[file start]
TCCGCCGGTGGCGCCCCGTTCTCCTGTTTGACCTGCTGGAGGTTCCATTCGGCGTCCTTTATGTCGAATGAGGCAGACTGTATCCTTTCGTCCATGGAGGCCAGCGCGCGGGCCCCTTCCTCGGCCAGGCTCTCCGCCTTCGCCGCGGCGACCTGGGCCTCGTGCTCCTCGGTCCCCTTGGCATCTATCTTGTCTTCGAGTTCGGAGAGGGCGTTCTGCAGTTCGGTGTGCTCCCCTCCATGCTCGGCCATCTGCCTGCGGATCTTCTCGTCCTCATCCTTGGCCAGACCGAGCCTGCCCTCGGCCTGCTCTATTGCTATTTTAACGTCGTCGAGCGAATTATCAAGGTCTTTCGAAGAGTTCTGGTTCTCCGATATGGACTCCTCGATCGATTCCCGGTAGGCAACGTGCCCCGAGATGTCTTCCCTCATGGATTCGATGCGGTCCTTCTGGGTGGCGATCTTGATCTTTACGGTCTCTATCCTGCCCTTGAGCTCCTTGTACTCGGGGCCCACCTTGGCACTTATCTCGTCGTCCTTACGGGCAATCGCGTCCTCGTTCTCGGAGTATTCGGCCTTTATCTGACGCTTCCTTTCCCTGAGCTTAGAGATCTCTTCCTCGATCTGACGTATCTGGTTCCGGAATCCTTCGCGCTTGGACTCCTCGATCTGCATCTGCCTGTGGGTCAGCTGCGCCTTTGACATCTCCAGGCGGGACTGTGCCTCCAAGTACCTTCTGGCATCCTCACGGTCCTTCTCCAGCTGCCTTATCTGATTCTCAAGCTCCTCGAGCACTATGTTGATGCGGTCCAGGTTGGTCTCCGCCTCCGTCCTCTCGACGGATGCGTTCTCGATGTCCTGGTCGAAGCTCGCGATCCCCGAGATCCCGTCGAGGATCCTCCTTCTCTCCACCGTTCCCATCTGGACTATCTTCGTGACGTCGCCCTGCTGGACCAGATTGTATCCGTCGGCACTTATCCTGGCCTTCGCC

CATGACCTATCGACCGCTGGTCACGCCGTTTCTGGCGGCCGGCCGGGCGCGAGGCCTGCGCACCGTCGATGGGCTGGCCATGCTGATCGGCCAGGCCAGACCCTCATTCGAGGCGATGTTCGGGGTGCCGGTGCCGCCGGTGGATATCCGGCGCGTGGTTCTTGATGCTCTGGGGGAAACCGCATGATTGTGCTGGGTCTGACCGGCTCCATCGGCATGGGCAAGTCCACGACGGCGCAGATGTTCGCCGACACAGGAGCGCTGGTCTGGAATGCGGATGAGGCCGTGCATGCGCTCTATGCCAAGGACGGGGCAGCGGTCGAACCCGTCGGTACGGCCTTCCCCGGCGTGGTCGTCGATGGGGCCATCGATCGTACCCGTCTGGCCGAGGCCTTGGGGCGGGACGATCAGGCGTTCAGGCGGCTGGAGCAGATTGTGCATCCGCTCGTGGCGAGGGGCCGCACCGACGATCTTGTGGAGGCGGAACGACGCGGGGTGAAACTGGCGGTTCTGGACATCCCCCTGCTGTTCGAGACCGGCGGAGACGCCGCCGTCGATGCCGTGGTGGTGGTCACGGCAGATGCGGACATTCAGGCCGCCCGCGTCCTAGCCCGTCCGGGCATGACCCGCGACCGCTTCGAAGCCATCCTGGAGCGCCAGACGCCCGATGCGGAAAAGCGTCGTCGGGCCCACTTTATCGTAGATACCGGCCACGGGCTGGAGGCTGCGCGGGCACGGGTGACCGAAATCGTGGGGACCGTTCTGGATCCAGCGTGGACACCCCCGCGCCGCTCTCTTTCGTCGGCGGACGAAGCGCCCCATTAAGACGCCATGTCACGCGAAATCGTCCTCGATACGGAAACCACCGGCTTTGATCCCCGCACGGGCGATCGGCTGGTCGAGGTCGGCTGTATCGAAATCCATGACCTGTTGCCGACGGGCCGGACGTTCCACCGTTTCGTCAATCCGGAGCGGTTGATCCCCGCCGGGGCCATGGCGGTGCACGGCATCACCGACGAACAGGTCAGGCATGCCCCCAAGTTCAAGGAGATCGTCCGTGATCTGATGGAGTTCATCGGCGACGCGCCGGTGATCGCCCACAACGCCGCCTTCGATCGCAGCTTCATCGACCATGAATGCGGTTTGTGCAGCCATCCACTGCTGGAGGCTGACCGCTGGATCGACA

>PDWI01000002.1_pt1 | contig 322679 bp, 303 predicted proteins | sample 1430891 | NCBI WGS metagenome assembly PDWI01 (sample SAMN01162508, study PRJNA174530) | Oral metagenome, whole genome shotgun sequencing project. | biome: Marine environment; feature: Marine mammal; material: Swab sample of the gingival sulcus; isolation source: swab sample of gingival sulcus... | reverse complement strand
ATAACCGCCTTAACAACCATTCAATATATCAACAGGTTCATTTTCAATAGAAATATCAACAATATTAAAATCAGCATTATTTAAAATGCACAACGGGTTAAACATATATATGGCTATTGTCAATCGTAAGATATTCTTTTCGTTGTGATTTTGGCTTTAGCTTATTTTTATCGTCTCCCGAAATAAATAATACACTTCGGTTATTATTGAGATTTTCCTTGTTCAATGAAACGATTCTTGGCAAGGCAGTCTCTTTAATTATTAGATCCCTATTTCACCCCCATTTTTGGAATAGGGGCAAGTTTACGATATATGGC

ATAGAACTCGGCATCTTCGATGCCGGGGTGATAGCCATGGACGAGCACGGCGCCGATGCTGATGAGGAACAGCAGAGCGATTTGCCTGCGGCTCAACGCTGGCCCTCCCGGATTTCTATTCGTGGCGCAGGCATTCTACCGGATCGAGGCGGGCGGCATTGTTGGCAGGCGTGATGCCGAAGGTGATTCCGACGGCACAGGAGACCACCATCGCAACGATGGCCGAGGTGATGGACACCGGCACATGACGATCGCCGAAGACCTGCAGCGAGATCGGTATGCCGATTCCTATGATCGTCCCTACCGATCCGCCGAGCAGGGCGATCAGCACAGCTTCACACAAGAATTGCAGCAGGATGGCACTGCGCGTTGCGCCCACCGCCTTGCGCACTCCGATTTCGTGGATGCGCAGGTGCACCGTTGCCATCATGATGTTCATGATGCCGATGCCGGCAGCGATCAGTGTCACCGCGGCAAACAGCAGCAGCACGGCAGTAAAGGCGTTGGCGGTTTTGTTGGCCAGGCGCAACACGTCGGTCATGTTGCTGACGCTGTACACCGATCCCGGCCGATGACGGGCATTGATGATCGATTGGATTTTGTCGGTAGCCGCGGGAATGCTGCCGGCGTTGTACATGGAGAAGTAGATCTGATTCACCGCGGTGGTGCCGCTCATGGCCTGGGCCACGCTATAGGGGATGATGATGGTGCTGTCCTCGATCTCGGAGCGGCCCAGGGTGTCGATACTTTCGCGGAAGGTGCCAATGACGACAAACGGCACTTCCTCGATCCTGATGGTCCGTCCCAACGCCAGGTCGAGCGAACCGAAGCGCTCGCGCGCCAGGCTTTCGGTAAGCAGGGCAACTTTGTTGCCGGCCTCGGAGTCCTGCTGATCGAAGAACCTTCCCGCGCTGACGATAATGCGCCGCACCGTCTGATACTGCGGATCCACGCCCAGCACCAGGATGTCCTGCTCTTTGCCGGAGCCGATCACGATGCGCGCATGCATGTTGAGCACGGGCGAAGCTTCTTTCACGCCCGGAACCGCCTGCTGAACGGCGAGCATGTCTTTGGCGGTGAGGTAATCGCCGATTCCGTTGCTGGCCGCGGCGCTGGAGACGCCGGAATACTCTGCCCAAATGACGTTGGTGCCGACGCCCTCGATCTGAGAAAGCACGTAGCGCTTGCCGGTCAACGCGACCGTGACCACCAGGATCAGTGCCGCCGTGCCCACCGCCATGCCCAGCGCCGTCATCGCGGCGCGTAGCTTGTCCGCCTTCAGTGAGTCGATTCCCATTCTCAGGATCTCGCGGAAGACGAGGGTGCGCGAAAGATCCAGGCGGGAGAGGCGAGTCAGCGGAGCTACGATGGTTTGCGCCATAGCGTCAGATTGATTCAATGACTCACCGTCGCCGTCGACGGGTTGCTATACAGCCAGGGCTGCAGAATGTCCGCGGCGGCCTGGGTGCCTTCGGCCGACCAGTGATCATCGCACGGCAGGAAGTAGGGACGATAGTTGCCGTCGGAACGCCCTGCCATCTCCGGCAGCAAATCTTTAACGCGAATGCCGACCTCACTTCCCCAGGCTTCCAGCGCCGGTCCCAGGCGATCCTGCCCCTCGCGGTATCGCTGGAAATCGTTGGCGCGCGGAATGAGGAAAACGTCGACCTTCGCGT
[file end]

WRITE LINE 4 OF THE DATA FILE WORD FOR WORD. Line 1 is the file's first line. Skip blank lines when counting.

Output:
ATAACCGCCTTAACAACCATTCAATATATCAACAGGTTCATTTTCAATAGAAATATCAACAATATTAAAATCAGCATTATTTAAAATGCACAACGGGTTAAACATATATATGGCTATTGTCAATCGTAAGATATTCTTTTCGTTGTGATTTTGGCTTTAGCTTATTTTTATCGTCTCCCGAAATAAATAATACACTTCGGTTATTATTGAGATTTTCCTTGTTCAATGAAACGATTCTTGGCAAGGCAGTCTCTTTAATTATTAGATCCCTATTTCACCCCCATTTTTGGAATAGGGGCAAGTTTACGATATATGGC